This month marks 10 years since I finished my law degree at LSE (yeah, how did that happen?). While a campus university certainly has its plus points, I loved studying in London. And university itself. We always used to joke that LSE was ‘the place where geeks could be cool’. And that was certainly true. But like any university it was also simply a place where everyone could start with a blank canvas, reinvent themselves if they wanted to or finally find like-minded individuals and really live out their passions.
For a small group of guys in my year, that passion turned out to be bodybuilding. Day in day out, they would spend hours at the gym, intent on sculpting that perfect body, all while relying on the advice from this guy called Petjo who claimed to be a certified personal trainer (which may in fact have been true). As we all know by now, you cannot out-train a bad diet. So in addition to their obsession with bodybuilding they soon became obsessed with food as well. More specifically, the question of how best to feed their bodies as much lean protein as possible on a student budget. It turns out the answer was old-fashioned German Quark.
I don’t remember exactly how much Quark this group of 5 boys went through, but it was a lot. So much so that the supermarkets closest to LSE’s cramped campus between the Royal Courts of Justice and Lincoln’s Inn Fields frequently ran out. So when the boys were not discussing just how much iron they had pumped during their last session in the gym, they were discussing when which supermarket would have Quark in stock again or whether there had been any sightings of Quark at supermarkets that previously did not stock it.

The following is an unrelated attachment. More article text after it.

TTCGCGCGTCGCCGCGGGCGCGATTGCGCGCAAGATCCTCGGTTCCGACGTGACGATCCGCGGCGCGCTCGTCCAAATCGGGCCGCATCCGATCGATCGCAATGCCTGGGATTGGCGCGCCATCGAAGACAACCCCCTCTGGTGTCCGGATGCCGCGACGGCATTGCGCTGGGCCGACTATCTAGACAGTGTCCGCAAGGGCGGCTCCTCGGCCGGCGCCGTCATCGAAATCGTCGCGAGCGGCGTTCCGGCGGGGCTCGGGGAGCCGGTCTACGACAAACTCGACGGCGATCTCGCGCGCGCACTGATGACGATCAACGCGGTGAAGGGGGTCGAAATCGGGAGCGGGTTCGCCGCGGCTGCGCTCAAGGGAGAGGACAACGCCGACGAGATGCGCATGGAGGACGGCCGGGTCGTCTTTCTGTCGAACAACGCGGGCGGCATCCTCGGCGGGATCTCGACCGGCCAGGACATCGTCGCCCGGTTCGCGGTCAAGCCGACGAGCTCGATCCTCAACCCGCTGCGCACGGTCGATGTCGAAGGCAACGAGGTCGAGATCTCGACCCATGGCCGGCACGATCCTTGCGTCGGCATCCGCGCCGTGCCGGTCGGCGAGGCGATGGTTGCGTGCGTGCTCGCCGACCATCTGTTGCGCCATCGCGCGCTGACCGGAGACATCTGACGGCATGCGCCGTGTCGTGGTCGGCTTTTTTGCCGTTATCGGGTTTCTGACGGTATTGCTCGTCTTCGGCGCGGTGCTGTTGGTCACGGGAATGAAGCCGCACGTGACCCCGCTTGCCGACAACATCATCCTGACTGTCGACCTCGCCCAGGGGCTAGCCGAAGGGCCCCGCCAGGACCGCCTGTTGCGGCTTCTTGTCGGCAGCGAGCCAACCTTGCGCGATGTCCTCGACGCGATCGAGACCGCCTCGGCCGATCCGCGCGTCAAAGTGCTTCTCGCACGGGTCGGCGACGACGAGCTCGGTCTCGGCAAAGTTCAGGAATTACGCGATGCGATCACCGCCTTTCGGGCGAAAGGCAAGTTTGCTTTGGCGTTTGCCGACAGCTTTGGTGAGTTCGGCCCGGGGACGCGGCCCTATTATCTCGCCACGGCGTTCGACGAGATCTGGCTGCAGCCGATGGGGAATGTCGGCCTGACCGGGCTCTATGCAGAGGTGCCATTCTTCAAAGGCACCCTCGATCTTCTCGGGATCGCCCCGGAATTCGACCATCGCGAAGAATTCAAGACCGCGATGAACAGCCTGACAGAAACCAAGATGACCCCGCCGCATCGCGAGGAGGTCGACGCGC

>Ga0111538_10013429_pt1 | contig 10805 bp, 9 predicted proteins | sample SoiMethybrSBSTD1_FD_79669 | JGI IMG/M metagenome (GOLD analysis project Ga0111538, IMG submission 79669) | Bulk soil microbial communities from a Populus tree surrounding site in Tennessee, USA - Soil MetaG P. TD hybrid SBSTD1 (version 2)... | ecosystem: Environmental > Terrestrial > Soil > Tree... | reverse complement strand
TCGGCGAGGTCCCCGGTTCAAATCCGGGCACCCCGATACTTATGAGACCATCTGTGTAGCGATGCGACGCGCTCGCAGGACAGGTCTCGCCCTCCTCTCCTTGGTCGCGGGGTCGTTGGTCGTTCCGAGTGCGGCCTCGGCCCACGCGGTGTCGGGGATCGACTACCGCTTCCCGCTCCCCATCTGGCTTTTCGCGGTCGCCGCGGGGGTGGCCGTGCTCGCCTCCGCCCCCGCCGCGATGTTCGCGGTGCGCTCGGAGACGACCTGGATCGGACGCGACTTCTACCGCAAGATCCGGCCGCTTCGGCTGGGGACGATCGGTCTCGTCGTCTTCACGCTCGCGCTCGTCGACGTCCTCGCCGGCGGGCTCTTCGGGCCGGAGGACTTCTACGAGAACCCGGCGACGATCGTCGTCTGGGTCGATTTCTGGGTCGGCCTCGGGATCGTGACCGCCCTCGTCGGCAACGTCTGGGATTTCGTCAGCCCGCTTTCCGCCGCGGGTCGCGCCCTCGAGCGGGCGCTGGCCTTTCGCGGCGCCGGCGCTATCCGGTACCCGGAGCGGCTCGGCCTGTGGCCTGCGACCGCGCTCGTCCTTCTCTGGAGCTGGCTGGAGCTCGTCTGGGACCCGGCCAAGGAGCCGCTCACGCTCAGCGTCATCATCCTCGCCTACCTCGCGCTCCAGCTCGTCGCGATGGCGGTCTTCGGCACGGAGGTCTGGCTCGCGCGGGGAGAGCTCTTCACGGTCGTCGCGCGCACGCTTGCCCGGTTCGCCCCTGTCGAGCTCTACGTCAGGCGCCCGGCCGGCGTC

Quark is a bit of an obscure ingredient for people outside of Germany. If you have not come across it before, Quark is essentially a type of low fat fresh curd cheese (although not to be mistaken for cottage cheese, the two differ widely in texture and flavour!). Quark is made by warming soured milk until the milk starts to curdle, after which the milk is strained. It is similar to fromage blanc in France although it tastes more sour and is not as smooth. In terms of texture it is most similar to ricotta, even if the production processes differ (as ricotta is made from whey). In Germany, there are many uses for Quark – rye bread topped with Quark and jam is common for breakfast, in summer many people eat a simple dessert of quark mixed with pureed berries and some sugar and there are also recipes for cheesecake made with strained Quark. Quark even features in some home remedies, including to treat sunburn or to bring down a fever.